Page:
What drew you to the law?
My father and his father were lawyers, and my mother was a homemaker, politician and public servant. Both parents taught us (my siblings and me) to respect the law and those who work in it. In college and in the military I considered training for other jobs, but was always talking to others about the law and politics. On separation from the military, I got an opportunity to work as an assistant criminal district attorney and from that first legal job, I have never looked back. In service to the law, I’ve been able to combine my three career loves: teaching, politics and advocacy.
What do you enjoy most about teaching?
I enjoy greatly the interaction with students in the classroom. It is satisfying to see them “get it” as a light bulb goes off in their minds during a class discussion. Those moments are a treasure to a teacher, and help ease the tediousness of faculty/administrative bureaucracy. Most law students in the courses I teach – Contracts, Children & the Law, and Family Law – have no idea before law school of the complexities of problems folks are capable of creating for themselves. It’s fun to lead students on paths to learn how to guide their future clients to a safe haven or at least toward a friendlier shore. Learning is a two-way street, for I keep being surprised by “modern” customs I learn are developing in our society.
What do you hope students gain from your courses?
If they don’t already have it, I want students to develop a respect for the law. I want them to learn that a fundamental basis for our continuing freedom in the USA is the rule that we are a nation of law, and no person is exempt from or above the law. There are abundant examples rampant today which seem to express the opposite, but those are false positives. As attorneys, our students will have a mantle of leadership placed on them. They must learn that lawyers are the first, sometimes only, line of defense of citizens from outlaws, often even their own government. The lawyer – first, among all others – must be ethical and act ethically.
Moreover, I want my students to learn and understand the law is NOT static; it is constantly evolving. Also, there is no magic formula to “learn” the law, as “learning the law” is largely a myth. They need to learn as much as they can about the basic structure of the part of the law covered in their classes, but realize that it will evolve in time. They also need to develop the skills to research the current law and compare it to the law applicable at the time a client’s issue developed. In doing so, they may adequately counsel that client on any recommended courses of actions or, for a client seeking to prepare for a certain future, give as good advice to them as possible in the political and legal environment that exists today. What students study in classes on particular subjects will give them an overview of those topics and the connection to other disciplines in the law.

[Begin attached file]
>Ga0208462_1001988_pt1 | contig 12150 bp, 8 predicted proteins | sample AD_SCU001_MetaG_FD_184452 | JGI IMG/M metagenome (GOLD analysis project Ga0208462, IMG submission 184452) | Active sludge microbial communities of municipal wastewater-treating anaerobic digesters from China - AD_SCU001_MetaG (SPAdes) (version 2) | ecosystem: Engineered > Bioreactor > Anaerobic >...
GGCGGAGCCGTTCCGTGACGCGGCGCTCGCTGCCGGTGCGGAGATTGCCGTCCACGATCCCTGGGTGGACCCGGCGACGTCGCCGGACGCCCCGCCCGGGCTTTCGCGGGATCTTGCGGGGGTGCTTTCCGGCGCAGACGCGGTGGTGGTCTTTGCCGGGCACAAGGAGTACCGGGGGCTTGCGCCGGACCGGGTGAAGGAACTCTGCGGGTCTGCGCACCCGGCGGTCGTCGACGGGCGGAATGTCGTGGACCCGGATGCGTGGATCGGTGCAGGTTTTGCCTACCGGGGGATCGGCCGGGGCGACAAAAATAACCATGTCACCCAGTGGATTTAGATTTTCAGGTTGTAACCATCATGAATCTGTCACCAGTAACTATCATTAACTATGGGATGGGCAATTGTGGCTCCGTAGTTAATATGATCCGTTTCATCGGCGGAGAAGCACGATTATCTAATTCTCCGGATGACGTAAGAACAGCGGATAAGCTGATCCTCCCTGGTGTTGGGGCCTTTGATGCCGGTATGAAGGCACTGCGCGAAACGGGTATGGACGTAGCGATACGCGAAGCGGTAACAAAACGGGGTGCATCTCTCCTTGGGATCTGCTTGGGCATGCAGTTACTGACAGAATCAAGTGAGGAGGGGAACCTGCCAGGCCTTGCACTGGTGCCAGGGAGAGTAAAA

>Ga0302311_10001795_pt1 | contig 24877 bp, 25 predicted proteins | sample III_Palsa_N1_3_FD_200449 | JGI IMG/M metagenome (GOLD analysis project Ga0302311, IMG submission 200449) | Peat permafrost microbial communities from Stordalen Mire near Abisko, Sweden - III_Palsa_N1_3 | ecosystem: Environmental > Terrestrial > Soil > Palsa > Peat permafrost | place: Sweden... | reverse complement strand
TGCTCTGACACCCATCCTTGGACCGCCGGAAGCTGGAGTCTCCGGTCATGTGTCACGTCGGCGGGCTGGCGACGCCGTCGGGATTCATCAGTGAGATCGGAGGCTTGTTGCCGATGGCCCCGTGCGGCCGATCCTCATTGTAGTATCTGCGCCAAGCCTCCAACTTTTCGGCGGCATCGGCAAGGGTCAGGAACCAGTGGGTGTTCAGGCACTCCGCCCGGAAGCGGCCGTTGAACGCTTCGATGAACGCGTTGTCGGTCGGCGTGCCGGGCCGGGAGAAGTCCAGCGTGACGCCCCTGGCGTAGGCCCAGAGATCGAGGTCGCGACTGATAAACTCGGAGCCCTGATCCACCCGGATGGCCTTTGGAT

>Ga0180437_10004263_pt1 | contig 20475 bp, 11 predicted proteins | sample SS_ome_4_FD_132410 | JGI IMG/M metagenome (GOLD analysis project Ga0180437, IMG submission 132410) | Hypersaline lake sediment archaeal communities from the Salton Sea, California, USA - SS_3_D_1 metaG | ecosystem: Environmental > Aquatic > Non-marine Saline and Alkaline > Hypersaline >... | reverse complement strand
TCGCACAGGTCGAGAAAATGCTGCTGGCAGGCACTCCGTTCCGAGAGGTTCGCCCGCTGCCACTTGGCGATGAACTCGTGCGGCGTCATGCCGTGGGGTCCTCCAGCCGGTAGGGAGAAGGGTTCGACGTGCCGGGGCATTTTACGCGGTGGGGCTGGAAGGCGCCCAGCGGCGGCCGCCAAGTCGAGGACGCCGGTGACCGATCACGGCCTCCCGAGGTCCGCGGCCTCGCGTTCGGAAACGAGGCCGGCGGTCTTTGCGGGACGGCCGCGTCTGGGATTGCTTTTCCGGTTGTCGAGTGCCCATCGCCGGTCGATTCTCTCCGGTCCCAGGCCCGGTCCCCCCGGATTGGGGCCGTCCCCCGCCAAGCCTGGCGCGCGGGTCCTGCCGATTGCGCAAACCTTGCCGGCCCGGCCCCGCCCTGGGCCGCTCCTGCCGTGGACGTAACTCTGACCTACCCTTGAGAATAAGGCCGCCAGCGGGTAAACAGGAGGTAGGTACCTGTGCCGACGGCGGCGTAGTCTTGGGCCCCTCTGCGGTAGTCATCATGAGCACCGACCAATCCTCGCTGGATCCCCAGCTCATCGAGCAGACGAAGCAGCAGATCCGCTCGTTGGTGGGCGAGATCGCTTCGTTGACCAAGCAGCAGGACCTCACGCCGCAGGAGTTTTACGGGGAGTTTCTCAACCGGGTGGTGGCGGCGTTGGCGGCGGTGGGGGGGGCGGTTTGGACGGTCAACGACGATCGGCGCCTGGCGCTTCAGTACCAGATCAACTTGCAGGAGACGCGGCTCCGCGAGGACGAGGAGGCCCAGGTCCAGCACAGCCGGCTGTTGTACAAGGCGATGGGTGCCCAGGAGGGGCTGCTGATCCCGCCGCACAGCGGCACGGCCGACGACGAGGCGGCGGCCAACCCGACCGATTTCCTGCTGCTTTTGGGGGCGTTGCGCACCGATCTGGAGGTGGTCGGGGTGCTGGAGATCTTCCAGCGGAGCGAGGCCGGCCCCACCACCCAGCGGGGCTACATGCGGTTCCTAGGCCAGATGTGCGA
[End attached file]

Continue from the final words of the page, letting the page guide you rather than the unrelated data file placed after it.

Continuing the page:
What are you passionate about outside the law?
I have four grown daughters and eight grandkids, all of whom live nearby, so I have plenty of chances to stay connected with the real world, and I find time spent with the grandkids helps keep my perspective on life updated. For several years I’ve been privileged to travel abroad to Mongolia and the Far East many times, and it is a wonderful thing to get to travel there to see the country continue to grow in economic strength and her people develop their own brand of democracy. It’s fun to have friends who live half-way around the world to talk to about current events. They give me a different viewpoint on world events than I get from just hanging around Fort Worth, my home. Many of our law school graduates with whom I have formed friendships and keep in touch practice law in the DFW area. It’s fun to socialize with them to share their excitement of practicing law or of serving as judges, prosecutors or administrators.
What are your research interests?
My interests are based in politics as I study varying concepts of the rule of law as an ideal of governance throughout the world. That is, I study how cultures with different types of government systems based on various political ideologies and religious views interpret the “rule of law” concept. Learning how law developed within a country or region and studying the history of and basis of development of controlling legal authorities in those nations is fascinating, and also beneficial to preparing our students to practice in the world’s rapidly developing global marketplace.